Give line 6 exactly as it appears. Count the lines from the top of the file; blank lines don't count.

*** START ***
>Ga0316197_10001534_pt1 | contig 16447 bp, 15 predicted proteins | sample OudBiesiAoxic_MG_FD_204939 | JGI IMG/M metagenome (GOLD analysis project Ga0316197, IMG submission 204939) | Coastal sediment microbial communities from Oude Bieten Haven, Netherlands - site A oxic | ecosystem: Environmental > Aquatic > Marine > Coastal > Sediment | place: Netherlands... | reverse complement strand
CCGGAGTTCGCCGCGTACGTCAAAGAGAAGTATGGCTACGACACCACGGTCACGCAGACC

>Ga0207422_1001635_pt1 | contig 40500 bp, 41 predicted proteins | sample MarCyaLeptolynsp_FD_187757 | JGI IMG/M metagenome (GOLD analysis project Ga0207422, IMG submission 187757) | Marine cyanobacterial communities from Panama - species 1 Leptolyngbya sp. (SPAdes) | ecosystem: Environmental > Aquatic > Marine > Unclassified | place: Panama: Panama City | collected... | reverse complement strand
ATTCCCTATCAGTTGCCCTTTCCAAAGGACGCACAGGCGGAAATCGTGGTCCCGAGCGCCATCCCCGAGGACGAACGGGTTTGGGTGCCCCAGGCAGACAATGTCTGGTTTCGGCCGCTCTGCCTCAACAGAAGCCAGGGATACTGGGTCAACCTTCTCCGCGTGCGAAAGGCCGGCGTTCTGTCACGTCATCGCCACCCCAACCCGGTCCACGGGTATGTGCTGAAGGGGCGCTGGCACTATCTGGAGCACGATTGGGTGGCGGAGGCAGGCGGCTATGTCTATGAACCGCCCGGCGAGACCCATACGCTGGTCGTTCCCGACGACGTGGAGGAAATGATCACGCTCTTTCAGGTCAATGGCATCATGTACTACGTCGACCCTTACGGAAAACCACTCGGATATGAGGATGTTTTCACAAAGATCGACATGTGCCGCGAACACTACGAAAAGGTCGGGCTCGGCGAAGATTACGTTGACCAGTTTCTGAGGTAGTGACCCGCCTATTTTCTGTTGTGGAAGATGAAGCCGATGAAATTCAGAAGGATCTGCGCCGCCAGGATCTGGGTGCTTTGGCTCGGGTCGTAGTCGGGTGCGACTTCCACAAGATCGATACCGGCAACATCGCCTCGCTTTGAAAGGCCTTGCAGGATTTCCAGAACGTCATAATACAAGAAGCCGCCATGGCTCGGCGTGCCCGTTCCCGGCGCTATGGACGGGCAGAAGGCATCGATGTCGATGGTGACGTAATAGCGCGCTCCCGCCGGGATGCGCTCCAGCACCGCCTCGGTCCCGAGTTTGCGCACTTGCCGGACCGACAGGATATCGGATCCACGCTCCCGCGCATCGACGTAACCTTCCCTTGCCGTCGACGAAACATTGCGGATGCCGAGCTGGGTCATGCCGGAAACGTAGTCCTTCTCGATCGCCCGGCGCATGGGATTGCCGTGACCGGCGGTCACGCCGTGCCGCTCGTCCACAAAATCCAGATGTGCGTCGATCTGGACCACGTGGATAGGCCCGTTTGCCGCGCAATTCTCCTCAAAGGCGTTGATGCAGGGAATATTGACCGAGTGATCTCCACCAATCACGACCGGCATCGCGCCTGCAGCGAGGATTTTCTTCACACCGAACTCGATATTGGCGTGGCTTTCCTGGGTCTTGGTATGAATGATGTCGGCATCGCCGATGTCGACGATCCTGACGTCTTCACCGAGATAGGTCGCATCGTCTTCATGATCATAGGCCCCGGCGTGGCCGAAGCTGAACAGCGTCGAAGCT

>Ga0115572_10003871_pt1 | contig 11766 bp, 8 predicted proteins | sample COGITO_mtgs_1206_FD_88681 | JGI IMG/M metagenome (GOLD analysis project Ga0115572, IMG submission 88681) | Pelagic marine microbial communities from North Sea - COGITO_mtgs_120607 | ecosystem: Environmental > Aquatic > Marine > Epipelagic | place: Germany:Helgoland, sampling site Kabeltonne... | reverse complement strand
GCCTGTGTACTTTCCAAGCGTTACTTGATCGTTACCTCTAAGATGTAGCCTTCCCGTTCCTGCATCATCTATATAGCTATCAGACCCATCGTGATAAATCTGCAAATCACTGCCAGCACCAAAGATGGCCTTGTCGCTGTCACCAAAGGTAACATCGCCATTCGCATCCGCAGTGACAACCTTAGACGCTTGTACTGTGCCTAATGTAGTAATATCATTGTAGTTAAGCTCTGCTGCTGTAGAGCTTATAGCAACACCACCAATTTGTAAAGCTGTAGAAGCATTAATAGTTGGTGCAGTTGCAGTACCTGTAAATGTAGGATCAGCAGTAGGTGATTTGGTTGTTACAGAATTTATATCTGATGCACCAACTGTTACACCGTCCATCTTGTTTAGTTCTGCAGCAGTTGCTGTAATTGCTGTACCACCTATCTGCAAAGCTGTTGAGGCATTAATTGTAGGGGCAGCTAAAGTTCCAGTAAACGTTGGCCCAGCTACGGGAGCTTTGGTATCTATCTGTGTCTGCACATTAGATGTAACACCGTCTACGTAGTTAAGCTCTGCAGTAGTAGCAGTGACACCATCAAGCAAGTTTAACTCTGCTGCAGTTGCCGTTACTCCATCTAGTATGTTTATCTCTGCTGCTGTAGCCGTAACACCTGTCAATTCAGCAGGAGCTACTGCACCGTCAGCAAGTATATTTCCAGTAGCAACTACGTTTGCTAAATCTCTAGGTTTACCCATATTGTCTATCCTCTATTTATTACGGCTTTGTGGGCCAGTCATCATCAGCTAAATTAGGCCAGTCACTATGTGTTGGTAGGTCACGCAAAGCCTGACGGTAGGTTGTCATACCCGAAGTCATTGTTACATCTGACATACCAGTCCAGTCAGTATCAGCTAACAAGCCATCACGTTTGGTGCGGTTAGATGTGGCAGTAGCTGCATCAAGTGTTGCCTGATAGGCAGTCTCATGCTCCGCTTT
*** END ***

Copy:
GCCTGTGTACTTTCCAAGCGTTACTTGATCGTTACCTCTAAGATGTAGCCTTCCCGTTCCTGCATCATCTATATAGCTATCAGACCCATCGTGATAAATCTGCAAATCACTGCCAGCACCAAAGATGGCCTTGTCGCTGTCACCAAAGGTAACATCGCCATTCGCATCCGCAGTGACAACCTTAGACGCTTGTACTGTGCCTAATGTAGTAATATCATTGTAGTTAAGCTCTGCTGCTGTAGAGCTTATAGCAACACCACCAATTTGTAAAGCTGTAGAAGCATTAATAGTTGGTGCAGTTGCAGTACCTGTAAATGTAGGATCAGCAGTAGGTGATTTGGTTGTTACAGAATTTATATCTGATGCACCAACTGTTACACCGTCCATCTTGTTTAGTTCTGCAGCAGTTGCTGTAATTGCTGTACCACCTATCTGCAAAGCTGTTGAGGCATTAATTGTAGGGGCAGCTAAAGTTCCAGTAAACGTTGGCCCAGCTACGGGAGCTTTGGTATCTATCTGTGTCTGCACATTAGATGTAACACCGTCTACGTAGTTAAGCTCTGCAGTAGTAGCAGTGACACCATCAAGCAAGTTTAACTCTGCTGCAGTTGCCGTTACTCCATCTAGTATGTTTATCTCTGCTGCTGTAGCCGTAACACCTGTCAATTCAGCAGGAGCTACTGCACCGTCAGCAAGTATATTTCCAGTAGCAACTACGTTTGCTAAATCTCTAGGTTTACCCATATTGTCTATCCTCTATTTATTACGGCTTTGTGGGCCAGTCATCATCAGCTAAATTAGGCCAGTCACTATGTGTTGGTAGGTCACGCAAAGCCTGACGGTAGGTTGTCATACCCGAAGTCATTGTTACATCTGACATACCAGTCCAGTCAGTATCAGCTAACAAGCCATCACGTTTGGTGCGGTTAGATGTGGCAGTAGCTGCATCAAGTGTTGCCTGATAGGCAGTCTCATGCTCCGCTTT